And this can only be achieved when your product data is complete, consistent and up-to-date. When we say “complete”, we don't mean “just about enough”. The product information provided on the catalog must not only describe the product, it should also elaborate on how the product will add value to the customer's experience. This could include visuals, videos, use cases, and other digital assets.
That said, it's not just about adding the bells and whistles. Your data must also be up-to-date for it to have any relevance. For example, if your inventory has been updated, but this doesn't reflect in the catalog, there's a good chance that customers get something very different from what they originally purchased. This could and will throw a spanner in the works when looking to earn customer trust.
Product taxonomy defines how you categorize your products - a factor that is super critical when it comes to product findability. However, many organizations go a bit myopic at this stage, categorizing products based on a few technical or business related structures that don't really matter to the customer. The key here is to build taxonomy and categorize products intuitively, making life easier for the customer. Then again, categorization can play a major role in driving SEO, so it's imperative to have taxonomy looked at from all these different angles. A good starting point to achieve this could be competitor analysis. However, nothing beats a strong, thorough understanding of your range of products and services and an equally good sense of what your customers want and how they shop for it.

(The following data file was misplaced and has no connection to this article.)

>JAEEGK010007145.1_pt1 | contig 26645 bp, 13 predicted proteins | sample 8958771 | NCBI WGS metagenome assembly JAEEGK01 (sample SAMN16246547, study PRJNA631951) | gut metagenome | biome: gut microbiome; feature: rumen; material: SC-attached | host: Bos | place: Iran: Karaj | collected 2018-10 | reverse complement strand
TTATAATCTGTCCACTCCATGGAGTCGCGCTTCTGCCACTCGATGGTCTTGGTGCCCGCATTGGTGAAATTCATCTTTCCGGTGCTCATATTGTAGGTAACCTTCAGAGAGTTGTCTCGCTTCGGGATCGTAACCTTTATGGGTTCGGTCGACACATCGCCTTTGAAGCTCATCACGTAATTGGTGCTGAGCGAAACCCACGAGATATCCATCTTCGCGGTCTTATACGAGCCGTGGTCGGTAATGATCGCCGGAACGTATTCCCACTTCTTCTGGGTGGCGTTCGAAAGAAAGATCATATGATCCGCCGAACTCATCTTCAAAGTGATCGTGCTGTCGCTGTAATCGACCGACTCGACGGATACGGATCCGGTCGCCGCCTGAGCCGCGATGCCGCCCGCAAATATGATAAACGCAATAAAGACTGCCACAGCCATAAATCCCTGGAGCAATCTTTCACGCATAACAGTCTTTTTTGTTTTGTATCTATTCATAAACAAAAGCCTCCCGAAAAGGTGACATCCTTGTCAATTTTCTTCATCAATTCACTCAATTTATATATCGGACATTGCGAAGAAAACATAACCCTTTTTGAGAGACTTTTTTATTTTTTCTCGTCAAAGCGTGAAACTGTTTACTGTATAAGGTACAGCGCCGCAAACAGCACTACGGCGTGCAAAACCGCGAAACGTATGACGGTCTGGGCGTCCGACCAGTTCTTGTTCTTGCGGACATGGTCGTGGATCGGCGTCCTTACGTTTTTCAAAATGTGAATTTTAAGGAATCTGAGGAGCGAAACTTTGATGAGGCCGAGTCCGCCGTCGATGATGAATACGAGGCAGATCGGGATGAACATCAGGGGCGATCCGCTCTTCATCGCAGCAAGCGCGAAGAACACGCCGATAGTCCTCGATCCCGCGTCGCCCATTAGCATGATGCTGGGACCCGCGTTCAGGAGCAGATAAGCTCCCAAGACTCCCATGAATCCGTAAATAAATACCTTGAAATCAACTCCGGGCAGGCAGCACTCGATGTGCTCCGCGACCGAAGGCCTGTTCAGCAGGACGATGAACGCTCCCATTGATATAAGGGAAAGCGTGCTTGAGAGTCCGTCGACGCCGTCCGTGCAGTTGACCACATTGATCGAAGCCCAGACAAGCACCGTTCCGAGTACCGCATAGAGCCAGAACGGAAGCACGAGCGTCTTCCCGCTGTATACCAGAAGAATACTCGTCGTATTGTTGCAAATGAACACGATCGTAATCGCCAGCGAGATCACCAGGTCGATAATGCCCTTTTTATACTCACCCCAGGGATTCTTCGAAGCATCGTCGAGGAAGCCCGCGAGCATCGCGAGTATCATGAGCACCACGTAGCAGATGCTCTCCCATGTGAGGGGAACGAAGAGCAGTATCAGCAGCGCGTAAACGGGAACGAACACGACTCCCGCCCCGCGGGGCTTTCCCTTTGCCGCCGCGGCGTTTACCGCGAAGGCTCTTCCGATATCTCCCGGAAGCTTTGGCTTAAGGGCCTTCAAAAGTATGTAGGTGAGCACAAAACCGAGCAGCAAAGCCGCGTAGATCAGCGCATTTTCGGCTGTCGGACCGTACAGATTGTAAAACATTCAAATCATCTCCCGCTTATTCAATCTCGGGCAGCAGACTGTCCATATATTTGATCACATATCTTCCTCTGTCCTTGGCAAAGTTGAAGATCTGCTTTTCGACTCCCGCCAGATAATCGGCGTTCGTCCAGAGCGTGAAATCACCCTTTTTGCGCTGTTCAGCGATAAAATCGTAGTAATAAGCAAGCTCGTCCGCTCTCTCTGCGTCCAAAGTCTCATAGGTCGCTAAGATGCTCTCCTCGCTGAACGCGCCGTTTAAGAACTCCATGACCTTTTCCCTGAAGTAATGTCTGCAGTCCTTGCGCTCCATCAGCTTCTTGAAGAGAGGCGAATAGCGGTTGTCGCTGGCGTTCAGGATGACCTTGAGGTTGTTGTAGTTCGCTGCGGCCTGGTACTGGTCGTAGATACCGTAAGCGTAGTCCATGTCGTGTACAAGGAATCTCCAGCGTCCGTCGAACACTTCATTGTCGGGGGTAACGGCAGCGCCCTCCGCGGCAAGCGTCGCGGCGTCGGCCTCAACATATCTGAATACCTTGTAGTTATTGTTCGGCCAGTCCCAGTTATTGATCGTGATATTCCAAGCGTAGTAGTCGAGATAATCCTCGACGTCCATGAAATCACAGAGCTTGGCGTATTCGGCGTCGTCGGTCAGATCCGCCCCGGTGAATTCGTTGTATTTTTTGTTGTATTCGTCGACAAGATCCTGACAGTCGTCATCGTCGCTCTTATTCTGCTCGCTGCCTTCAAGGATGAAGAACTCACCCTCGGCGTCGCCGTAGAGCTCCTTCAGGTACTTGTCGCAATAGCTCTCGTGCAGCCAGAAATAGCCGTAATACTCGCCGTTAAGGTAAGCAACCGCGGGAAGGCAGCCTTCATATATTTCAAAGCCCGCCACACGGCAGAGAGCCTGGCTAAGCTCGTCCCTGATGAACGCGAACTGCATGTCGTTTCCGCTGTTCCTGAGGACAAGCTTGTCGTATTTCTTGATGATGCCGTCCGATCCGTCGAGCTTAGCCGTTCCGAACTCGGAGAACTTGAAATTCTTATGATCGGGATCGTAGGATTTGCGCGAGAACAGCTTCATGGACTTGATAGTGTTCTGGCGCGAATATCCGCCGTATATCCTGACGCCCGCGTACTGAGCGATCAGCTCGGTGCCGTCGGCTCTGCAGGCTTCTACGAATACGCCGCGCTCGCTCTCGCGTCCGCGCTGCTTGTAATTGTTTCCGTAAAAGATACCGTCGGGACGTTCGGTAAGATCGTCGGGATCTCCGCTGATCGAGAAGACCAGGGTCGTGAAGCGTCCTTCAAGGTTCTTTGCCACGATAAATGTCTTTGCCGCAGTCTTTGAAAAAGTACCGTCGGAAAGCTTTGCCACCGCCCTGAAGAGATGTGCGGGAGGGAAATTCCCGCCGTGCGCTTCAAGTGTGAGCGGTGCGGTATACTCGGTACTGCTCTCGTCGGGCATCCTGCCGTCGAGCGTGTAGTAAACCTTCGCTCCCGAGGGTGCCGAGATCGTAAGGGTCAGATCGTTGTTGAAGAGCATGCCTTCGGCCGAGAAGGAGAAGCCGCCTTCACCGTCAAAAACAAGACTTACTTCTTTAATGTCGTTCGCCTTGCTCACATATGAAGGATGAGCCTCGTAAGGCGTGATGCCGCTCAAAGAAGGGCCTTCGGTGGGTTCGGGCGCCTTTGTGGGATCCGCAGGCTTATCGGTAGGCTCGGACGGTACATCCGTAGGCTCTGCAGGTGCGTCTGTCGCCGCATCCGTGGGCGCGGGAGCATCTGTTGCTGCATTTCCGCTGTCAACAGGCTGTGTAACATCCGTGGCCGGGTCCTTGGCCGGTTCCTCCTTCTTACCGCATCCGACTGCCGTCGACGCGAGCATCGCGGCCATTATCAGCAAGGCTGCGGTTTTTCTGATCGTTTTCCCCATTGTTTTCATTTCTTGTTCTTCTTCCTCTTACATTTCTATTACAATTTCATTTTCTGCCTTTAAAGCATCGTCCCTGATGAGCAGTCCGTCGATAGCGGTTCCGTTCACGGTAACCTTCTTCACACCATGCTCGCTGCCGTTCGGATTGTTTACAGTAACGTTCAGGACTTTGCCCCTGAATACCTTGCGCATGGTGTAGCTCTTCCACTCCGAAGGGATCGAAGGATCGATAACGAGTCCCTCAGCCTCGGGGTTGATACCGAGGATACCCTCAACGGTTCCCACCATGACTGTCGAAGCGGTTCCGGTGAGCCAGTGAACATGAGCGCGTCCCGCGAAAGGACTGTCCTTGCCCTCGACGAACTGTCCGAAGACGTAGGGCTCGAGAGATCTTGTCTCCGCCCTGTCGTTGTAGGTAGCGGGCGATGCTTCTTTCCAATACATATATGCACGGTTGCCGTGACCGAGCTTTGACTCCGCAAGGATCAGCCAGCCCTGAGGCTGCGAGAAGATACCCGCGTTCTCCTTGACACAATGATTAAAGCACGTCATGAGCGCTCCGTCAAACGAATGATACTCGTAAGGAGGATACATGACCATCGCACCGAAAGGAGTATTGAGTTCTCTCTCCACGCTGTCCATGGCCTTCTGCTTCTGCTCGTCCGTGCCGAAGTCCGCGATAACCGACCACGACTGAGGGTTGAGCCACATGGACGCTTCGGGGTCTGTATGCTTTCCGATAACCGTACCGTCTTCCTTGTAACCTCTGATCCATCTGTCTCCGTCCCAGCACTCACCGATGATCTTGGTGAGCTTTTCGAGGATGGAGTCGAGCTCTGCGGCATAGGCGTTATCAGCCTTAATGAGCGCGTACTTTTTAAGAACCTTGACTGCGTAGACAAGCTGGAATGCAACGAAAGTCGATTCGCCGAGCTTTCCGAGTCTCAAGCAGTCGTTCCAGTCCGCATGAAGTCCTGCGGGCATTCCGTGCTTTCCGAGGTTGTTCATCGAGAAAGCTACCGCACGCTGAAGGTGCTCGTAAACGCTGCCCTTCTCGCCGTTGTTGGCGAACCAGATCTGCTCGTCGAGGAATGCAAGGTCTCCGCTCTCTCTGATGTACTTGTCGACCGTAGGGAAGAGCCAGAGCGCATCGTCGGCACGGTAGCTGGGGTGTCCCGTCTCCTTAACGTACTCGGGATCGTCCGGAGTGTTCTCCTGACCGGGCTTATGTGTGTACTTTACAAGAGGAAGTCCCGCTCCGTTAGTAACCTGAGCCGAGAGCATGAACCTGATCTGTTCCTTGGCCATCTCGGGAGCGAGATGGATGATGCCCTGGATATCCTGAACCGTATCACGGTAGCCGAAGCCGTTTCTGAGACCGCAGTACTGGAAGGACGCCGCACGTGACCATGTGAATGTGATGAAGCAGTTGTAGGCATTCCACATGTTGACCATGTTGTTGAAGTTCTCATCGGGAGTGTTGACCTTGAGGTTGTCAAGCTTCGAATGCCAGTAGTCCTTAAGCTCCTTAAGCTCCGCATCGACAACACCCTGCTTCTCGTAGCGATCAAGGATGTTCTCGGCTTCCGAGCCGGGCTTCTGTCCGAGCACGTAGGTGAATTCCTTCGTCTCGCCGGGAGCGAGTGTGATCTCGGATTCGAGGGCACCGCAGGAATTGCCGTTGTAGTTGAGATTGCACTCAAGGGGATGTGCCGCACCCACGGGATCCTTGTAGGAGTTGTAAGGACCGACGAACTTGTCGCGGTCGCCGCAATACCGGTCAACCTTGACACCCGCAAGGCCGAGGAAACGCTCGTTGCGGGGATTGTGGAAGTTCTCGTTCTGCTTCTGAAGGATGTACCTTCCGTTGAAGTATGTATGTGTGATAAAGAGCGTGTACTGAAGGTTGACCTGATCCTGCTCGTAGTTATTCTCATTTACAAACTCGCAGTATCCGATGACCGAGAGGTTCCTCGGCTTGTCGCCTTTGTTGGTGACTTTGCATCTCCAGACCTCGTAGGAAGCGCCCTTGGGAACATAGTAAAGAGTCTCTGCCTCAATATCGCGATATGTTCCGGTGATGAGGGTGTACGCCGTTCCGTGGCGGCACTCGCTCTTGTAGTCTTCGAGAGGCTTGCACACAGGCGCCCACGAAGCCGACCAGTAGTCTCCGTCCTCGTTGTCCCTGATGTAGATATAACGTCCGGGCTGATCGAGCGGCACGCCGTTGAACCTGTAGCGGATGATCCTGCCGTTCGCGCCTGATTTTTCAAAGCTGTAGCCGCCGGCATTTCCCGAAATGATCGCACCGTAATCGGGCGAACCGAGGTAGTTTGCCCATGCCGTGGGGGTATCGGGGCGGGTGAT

Along similar lines, you have attribution, commonly known as tagging, that lets customers refine, filter and sort products based on their preferences. While attributes must be normalized within categories (don't use “M” for one product and “Medium” for the other), they can't be standardized across product types. For example, while “dimensions” are relevant for a chopping board, you wouldn't want the same attribute for a pack of crisps.
Marketers that use over three channels in a campaign earn a 494% higher order rate than those using a single channel campaign - Omnisend. Share this as a Tweet